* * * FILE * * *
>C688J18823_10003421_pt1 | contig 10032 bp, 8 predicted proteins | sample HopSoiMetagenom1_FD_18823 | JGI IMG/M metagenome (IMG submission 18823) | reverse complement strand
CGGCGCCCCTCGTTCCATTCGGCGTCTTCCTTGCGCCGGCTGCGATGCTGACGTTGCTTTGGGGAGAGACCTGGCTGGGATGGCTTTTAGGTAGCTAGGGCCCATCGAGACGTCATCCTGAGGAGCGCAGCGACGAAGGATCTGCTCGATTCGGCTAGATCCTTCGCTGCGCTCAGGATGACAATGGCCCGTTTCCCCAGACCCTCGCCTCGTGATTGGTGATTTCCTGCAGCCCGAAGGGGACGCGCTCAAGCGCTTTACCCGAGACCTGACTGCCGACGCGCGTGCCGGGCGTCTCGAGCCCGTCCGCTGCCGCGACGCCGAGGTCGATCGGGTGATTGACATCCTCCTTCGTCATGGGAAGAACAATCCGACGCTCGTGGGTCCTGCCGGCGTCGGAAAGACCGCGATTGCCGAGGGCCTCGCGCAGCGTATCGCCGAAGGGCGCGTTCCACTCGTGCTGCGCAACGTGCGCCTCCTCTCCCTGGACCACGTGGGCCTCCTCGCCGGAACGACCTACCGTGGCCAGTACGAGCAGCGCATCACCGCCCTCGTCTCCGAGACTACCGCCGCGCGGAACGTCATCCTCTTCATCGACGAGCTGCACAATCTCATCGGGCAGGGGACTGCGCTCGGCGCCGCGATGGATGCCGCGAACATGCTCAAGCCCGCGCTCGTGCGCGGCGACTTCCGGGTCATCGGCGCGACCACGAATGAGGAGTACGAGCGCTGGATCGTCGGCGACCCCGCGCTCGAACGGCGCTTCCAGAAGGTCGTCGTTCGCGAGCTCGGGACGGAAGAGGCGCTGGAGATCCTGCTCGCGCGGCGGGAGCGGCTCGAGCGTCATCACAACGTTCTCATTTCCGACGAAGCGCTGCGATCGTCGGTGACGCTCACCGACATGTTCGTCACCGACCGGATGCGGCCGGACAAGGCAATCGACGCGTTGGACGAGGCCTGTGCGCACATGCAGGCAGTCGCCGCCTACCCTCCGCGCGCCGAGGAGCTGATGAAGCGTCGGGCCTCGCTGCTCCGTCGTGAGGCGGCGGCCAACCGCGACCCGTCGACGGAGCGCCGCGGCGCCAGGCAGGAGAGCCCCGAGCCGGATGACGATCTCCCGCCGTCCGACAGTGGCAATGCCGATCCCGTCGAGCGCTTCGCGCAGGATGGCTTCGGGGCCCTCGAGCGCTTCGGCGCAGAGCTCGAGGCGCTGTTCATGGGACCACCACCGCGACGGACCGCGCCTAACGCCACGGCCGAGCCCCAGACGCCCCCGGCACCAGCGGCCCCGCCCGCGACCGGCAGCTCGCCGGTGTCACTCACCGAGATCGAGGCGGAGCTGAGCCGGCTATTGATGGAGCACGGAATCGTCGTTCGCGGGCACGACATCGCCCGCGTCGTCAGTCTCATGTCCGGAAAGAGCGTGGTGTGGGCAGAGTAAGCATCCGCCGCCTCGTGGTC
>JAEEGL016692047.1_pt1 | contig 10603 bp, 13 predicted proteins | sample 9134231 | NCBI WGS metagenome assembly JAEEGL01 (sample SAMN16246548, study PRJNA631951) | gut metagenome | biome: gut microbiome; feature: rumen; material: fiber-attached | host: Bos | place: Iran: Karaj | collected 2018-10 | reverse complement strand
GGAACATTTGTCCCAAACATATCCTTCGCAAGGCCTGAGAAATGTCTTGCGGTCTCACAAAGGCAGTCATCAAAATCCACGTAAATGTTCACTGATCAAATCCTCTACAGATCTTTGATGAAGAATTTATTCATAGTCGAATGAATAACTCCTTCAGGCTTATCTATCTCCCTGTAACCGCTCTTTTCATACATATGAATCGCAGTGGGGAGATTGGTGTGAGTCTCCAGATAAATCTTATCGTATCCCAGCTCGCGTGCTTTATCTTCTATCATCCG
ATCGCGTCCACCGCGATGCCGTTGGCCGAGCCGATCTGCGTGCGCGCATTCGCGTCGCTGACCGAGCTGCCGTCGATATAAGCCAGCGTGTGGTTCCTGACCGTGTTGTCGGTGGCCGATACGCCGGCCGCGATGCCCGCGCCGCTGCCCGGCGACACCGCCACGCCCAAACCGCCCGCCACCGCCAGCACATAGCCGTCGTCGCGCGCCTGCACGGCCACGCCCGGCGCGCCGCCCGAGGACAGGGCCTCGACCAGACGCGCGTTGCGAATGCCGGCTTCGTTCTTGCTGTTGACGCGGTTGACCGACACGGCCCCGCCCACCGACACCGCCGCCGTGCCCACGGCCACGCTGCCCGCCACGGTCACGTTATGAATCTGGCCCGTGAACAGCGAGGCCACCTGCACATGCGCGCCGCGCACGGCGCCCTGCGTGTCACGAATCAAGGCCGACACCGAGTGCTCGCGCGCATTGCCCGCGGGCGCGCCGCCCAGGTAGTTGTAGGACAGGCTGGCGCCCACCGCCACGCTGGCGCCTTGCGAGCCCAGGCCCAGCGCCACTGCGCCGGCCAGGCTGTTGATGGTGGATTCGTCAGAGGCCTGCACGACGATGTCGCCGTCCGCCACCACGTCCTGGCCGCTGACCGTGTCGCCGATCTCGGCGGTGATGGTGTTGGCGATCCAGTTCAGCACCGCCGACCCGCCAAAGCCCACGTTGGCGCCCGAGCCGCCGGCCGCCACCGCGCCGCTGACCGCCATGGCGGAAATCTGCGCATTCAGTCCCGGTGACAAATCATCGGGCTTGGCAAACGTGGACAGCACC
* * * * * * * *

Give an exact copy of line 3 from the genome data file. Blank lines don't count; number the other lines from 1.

>JAEEGL016692047.1_pt1 | contig 10603 bp, 13 predicted proteins | sample 9134231 | NCBI WGS metagenome assembly JAEEGL01 (sample SAMN16246548, study PRJNA631951) | gut metagenome | biome: gut microbiome; feature: rumen; material: fiber-attached | host: Bos | place: Iran: Karaj | collected 2018-10 | reverse complement strand